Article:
Background Allergy diagnostic systems sometimes give false positive or negative results. In this respect, the influence of protein conformational changes on the allergen–IgE interaction sites is worthy to be investigated.
Objective To investigate the influence of different experimental conditions on the structural properties and IgE reactivity of kiwellin (Act d 5) as a model system.
Methods Act d 5 was purified from the natural source. To study its conformational features, experiments of circular dichroism (CD) in different media were performed. The IgE reactivity was investigated by skin testing, immunoblotting and ISAC microarray system, in a population of kiwifruit allergic subjects.
Results CD experiments indicated that Act d 5 has a mainly helical structure and the conformation is strongly affected by the experimental conditions. The protein is more structured in low polarity media and at acidic pH values, similar to those of the natural source. Eleven subjects of 29 (38%) allergic to kiwifruit were positive to purified natural Act d 5 by skin test. Among them, three patients (10%) showed a reaction only to Act d 5 at pH 4.5, and three (10%) showed a reaction only to the allergen in standard neutral conditions. No one of the 11 subjects with positive skin test recognized Act d 5 immobilized on the ISAC system. Eight of nine subjects detected Act d 5 by IgE immunoblotting. One subject did not recognize the sequence epitopes of Act d 5 in IgE immunoblotting experiments and reacted to the skin test only when the allergen was in acidic conditions.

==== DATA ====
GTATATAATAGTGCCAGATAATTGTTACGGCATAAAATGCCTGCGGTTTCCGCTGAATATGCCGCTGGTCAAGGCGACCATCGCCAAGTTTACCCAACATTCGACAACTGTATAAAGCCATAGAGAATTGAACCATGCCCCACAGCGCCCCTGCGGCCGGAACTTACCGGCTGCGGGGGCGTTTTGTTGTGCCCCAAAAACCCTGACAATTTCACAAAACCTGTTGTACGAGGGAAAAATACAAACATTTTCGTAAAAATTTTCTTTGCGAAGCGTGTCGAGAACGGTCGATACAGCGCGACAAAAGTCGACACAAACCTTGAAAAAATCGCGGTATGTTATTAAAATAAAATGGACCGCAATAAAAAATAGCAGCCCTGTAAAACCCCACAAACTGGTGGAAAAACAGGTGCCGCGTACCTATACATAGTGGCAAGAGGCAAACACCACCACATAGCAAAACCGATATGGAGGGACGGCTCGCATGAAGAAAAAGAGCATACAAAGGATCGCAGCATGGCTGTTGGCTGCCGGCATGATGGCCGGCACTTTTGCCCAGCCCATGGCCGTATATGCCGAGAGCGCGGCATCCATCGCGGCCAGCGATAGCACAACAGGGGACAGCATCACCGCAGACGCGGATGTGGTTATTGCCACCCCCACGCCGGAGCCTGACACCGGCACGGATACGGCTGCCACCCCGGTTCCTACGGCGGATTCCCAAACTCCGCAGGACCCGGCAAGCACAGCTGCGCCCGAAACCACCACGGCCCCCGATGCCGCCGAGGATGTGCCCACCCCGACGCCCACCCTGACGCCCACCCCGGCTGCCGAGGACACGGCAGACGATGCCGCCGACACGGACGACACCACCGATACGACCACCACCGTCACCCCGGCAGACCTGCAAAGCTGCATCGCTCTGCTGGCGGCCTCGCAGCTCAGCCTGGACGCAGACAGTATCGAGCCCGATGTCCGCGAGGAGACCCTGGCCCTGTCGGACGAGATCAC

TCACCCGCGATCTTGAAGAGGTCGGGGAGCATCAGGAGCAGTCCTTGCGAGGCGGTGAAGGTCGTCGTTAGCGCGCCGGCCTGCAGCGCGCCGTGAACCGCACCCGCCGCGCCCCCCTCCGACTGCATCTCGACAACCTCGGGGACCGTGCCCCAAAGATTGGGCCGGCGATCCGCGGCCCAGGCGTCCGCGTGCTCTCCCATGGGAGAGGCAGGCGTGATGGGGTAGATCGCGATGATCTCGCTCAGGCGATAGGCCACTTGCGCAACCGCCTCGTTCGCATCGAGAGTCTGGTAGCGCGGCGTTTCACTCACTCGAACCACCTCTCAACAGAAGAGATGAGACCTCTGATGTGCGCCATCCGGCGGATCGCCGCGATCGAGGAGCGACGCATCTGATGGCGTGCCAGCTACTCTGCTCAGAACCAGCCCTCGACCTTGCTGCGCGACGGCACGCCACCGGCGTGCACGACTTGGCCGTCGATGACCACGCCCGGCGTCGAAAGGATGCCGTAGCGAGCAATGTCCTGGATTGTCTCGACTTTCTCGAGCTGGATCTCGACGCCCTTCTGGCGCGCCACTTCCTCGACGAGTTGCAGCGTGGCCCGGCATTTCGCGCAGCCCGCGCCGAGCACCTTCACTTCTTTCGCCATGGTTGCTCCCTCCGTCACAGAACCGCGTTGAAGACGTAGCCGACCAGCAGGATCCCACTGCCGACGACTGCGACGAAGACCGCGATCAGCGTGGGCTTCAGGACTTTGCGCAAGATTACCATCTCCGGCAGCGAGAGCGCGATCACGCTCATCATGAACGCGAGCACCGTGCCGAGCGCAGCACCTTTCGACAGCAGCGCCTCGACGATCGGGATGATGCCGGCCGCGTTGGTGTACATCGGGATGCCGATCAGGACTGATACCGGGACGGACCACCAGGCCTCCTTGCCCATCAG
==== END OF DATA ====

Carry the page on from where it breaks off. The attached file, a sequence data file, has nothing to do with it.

Conclusions and Clinical Relevance The conformation and IgE reactivity of Act d 5 are affected by the physico-chemical characteristics of the solvent. These findings suggest that the assay conditions influence the results of the diagnostic systems by modulating the pattern of exposed antigenic epitopes.
Cite this as: M. L. Bernardi, D. Picone, L. Tuppo, I. Giangrieco, G. Petrella, P. Palazzo, R. Ferrara, M. Tamburrini, A. Mari and M. A. Ciardiello, Clinical & Experimental Allergy, 2010 (40) 1819–1826.